During the cocktail in the evening, I asked President Kagame about this. He said: “I think the Western brand of democracy is not only bad for Africa. It is bad for the West. It gives a sense of representation where it doesn’t exist. In it, you find that the elite have captured all platforms of democracy which they use to control the minds if the people. The African brand of democracy is an improvement of the western one. It brings the two (leaders and subjects) in one open forum such as ours,” he says.

And I agree. Because unlike the West, the African conversation is inherently an open forum. Democracy is about openness. It is for this reason that African states such as Rwanda are busy modeling their political platforms based on African values. Africa needs to start from where it belongs- remodeling its beautiful systems of democratic participation.

In Rwanda, they have stuff like ‘Gacaca’ a traditional restorative justice that has achieved what the International Criminal Tribunal for Rwanda in Arusha has failed to do in 17 years- RECONCILIATION. The people of Acholi in Uganda have popularized ‘Mato Put’ which looks like ‘Gacaca.’ In Rwanda, a communal entrepreneurial scheme known as ‘Obudehe,’ is about how people in the village come together to craft communal ways of generating income. They also have modernized a communal cleaning system known as ‘Omuganda,’ which has placed Kigali in the top clean cities in the world. We will return to this in the coming weeks!!

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Britain’s Double Standard


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From Ugandan Corespondent Arinaitwe Rugyendo…

Why is the African Union silent on the pro-democracy demonstrators in London who are being referred to as hoodlums? The AU should call on the United Kingdom to respect the rights of the British people to exercise their right to demonstrate and freely express themselves. Those arrested should be subject to a just and due process of the law. The Met Police should stop using teargas and rubber bullets and or violently stopping the peaceful demonstrators. The UK is quick to preach democracy to African nations. It is now their turn to preach to the west some tenets of democracy and respect for human rights.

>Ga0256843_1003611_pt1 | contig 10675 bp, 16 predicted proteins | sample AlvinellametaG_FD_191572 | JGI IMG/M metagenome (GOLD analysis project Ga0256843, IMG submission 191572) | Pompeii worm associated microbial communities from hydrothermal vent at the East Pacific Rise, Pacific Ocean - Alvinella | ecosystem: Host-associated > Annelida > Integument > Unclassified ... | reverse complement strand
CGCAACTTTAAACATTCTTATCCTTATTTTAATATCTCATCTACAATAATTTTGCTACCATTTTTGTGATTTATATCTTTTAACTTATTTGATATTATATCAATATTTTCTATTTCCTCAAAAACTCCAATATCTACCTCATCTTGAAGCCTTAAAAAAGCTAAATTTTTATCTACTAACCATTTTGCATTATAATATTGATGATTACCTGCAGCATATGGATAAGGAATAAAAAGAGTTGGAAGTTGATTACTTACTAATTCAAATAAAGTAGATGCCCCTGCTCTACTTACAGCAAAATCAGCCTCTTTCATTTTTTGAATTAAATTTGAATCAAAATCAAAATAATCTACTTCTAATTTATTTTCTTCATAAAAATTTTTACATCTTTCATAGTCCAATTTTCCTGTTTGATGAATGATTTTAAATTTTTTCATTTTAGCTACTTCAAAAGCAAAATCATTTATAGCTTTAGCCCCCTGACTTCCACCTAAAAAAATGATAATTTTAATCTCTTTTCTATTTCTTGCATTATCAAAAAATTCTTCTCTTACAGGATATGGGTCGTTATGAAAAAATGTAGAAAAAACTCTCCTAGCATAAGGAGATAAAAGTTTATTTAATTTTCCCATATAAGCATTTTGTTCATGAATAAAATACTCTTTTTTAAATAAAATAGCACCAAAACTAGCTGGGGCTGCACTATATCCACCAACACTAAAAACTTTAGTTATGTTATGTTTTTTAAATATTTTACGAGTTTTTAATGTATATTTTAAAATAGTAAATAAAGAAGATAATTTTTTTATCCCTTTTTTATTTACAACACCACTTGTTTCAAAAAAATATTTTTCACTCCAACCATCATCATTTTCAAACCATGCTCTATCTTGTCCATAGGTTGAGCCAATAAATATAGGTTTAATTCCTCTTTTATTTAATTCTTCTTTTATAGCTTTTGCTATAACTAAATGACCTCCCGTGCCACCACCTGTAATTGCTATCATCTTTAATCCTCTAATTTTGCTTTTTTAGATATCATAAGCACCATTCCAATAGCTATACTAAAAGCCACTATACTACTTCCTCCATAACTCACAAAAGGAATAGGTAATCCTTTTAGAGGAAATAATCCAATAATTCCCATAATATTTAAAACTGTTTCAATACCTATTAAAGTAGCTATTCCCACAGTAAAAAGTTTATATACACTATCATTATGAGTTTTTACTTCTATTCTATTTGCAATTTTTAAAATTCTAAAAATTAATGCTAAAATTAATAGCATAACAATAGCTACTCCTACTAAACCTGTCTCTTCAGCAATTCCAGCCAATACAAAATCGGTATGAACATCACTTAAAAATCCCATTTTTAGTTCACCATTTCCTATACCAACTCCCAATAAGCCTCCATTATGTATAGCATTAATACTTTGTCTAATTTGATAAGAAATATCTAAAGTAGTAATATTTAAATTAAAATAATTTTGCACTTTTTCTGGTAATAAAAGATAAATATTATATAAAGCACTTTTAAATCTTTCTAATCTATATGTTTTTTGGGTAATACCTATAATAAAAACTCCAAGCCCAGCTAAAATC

And On this one, I want to quote  the news agencies-verbatim on the reactions from across the globe.

The riots in London have sparked shock around the world, with some countries issuing travel advisories for Britain and China blaming the UK’s “human rights violations”. Here is a round up of international reaction:

Zimbabwe’s president Robert Mugabe: “Britain I understand is on fire, London especially and we hope they can extinguish their fire, pay attention to their internal problems and to that fire which is now blazing all over, and leave us alone

China

Riot-swept Britain is tasting the “bitter fruit” of its failure to introduce Chinese-style controls on social networking sites like Twitter and Facebook, Chinese state media crowed on Tuesday, while raising questions over whether London could be trusted to stage a safe 2012 Olympic Games.

“The West have been talking about supporting internet freedom, and oppose other countries’ government to control this kind of websites, now we can say they are tasting the bitter fruit [of their complacency] and they can’t complain about it,” wrote one commentator in official Communist Party mouthpiece, People’s Daily.

Iran

The conservative Resalat newspaper, in a commentary headlined “unrest spreads from Tottenham to Brixton”, called the protests the “worst possible news for David Cameron’s coalition government” and blamed “human rights abuses”.

“The violence and continued chaos in the UK are the result of factors like human rights violations in the country, prejudice against immigrants and coloured people, incidents like the Murdoch scandals and the country’s critical economic conditions,” the newspaper concluded.